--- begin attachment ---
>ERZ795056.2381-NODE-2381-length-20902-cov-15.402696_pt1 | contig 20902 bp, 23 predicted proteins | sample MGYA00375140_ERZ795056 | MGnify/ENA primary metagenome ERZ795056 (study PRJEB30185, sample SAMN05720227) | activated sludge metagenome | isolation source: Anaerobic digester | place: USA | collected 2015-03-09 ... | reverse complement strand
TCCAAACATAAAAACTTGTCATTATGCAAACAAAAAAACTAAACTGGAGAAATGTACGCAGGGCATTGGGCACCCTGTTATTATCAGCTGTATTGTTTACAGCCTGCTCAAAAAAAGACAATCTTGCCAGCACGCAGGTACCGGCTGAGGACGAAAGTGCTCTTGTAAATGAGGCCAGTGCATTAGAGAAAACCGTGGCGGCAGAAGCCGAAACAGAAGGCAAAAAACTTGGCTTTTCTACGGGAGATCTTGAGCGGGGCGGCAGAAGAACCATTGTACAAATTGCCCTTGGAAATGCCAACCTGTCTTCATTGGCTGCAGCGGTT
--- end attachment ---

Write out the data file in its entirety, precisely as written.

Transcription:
>ERZ795056.2381-NODE-2381-length-20902-cov-15.402696_pt1 | contig 20902 bp, 23 predicted proteins | sample MGYA00375140_ERZ795056 | MGnify/ENA primary metagenome ERZ795056 (study PRJEB30185, sample SAMN05720227) | activated sludge metagenome | isolation source: Anaerobic digester | place: USA | collected 2015-03-09 ... | reverse complement strand
TCCAAACATAAAAACTTGTCATTATGCAAACAAAAAAACTAAACTGGAGAAATGTACGCAGGGCATTGGGCACCCTGTTATTATCAGCTGTATTGTTTACAGCCTGCTCAAAAAAAGACAATCTTGCCAGCACGCAGGTACCGGCTGAGGACGAAAGTGCTCTTGTAAATGAGGCCAGTGCATTAGAGAAAACCGTGGCGGCAGAAGCCGAAACAGAAGGCAAAAAACTTGGCTTTTCTACGGGAGATCTTGAGCGGGGCGGCAGAAGAACCATTGTACAAATTGCCCTTGGAAATGCCAACCTGTCTTCATTGGCTGCAGCGGTT